(Taylor & Francis Group) A jointly established Research Lab will provide a grant to finance research projects on a specific annual topic, focusing on areas of key importance to the Chinese research community and providing an opportunity to drive significant change on issues most affecting Chinese researchers.
November 12, 2018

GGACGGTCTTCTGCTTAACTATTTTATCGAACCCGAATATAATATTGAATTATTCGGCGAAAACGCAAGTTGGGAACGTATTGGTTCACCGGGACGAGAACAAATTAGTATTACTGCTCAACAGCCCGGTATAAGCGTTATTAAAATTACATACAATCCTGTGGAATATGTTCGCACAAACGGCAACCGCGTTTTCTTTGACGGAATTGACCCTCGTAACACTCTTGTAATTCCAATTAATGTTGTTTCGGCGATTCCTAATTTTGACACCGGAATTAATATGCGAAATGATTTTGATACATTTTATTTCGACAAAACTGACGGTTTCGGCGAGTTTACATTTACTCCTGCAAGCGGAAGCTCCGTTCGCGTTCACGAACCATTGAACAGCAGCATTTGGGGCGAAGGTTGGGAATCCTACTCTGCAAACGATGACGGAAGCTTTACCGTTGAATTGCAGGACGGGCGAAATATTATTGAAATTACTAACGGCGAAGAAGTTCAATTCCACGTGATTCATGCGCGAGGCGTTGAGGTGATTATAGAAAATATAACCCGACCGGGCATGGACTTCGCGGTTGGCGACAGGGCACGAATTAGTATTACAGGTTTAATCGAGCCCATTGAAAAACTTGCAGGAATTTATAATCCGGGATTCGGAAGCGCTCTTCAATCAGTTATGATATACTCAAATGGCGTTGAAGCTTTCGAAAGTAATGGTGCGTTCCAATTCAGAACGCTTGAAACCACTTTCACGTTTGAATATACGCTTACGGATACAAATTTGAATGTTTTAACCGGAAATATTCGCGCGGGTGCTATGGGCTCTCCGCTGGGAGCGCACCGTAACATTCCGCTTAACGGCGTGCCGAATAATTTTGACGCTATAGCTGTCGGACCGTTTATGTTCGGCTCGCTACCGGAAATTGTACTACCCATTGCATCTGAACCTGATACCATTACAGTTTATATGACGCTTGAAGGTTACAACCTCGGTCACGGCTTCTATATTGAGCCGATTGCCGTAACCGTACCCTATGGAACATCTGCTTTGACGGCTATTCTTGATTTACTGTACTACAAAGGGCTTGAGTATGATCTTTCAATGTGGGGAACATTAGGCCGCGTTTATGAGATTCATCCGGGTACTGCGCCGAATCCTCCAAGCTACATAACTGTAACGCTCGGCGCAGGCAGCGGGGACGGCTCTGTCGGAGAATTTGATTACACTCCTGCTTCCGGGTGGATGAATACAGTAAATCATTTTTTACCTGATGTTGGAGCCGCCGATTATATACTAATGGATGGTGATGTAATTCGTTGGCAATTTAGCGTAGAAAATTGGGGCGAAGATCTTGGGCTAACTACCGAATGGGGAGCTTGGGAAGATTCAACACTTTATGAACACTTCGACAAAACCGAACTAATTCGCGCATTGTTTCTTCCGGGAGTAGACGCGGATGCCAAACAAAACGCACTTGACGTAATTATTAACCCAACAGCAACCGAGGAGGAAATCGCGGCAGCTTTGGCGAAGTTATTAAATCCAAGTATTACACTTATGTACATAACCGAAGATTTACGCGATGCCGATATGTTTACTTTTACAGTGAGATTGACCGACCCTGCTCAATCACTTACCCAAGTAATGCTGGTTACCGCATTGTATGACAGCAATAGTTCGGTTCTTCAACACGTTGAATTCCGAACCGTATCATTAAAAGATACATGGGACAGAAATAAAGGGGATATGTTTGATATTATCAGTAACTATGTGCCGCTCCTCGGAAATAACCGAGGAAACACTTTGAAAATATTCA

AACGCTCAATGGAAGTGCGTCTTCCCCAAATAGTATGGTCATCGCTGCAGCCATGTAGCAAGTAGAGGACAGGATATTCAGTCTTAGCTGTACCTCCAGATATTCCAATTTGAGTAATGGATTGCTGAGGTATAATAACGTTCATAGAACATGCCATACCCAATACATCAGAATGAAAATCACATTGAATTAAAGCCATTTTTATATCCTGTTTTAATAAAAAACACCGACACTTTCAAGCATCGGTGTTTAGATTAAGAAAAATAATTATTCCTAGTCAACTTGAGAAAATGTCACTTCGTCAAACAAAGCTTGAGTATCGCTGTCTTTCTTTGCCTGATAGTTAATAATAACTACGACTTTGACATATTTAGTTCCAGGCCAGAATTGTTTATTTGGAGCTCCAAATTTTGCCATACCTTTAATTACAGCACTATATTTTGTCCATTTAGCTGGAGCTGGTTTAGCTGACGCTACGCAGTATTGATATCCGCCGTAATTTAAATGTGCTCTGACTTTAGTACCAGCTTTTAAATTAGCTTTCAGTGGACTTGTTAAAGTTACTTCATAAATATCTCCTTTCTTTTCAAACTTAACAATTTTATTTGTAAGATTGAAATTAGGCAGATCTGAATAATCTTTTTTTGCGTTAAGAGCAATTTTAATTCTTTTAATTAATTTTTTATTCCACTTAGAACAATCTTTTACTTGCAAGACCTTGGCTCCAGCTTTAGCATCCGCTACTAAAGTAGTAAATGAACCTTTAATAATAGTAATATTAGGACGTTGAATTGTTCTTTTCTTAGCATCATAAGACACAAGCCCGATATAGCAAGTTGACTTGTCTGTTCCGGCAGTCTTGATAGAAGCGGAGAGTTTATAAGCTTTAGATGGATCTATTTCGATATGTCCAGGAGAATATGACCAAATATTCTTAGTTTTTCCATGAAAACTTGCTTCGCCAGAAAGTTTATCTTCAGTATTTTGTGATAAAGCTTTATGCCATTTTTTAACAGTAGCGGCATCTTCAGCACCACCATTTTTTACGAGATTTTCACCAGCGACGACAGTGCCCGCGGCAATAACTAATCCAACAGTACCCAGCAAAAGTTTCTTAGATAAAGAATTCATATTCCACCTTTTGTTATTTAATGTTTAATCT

Rocket Lab’s Electron rocket rises from its launch pad on New Zealand’s Mahia Peninsula. (Rocket Lab via YouTube) Rocket Lab executed its second orbital mission today, sending six small satellites and an experimental drag sail into orbit from an oceanside launch pad in New Zealand. Liftoff of the Electron rocket came at 4:50 p.m. New Zealand time on Sunday (7:50 p.m. PT Saturday) at Rocket Lab’s Launch Complex 1 on the Mahia Peninsula. This satellite launch mission was nicknamed “It’s Business Time,” in reference to its fully commercial nature as well as in tribute to , a New Zealand parody-pop duo. Rocket Lab’s business time had been postponed twice over the past eight months, due to concerns about a motor controller for the first-stage Rutherford engines. But this time around, the countdown went off without a hitch, and the three-stage rocket rose into the southern sky to enter a pole-to-pole orbit. Second-stage separation proceeded as planned. The rocket’s Curie kickstage, a mini-third stage, fired up about an hour later to put the satellites in their intended orbits. The payloads included two , designed to monitor maritime traffic and weather; two , an Australian venture that’s building a satellite constellation for Internet of Things applications; a , part of a constellation that provides data for weather and climate research; and , an experimental satellite that was built by high-school students from Irvine, Calif., and will take low-resolution pictures of celestial objects. There was also a attached to the kickstage, built by Germany’s High Performance Space Structure Systems to test a technique for deorbiting small satellites more efficiently at the end of their operating life. After satellite deployment, the sail and the kickstage were meant to plunge through the atmosphere and burn up. Rocket Lab, which is headquartered in California but has a strong New Zealand presence, is pushing out on the frontier of space technology by using carbon-composite materials for its rocket casings, and by taking advantage of 3-D printing to manufacture its electric-pump-fed Rutherford rocket engines. The list price for launching 100 to 225 kilograms (220 to 500 pounds) of payload into low Earth orbit is $5 million. The company’s sent an Electron rocket into space, but not into orbit. The putting two Spire Lemur-2 and two Planet Dove Earth-observing satellites into orbit. That launch also sent up , an ornamental satellite that twinkled in the night sky (and irritated some astronomers) for months. Rocket Lab has higher ambitions for low-cost space missions: Its next launch, aimed at , could come within weeks. for at least three more Electron launches to follow. Last month, Rocket Lab said it would and start conducting Electron launches there in about a year. The company last year, boosting its valuation to more than $1 billion. One of its investors is Lockheed Martin, which on Scotland’s north coast. There’s a chance Rocket Lab’s Electron launch vehicle could be used at that facility as well.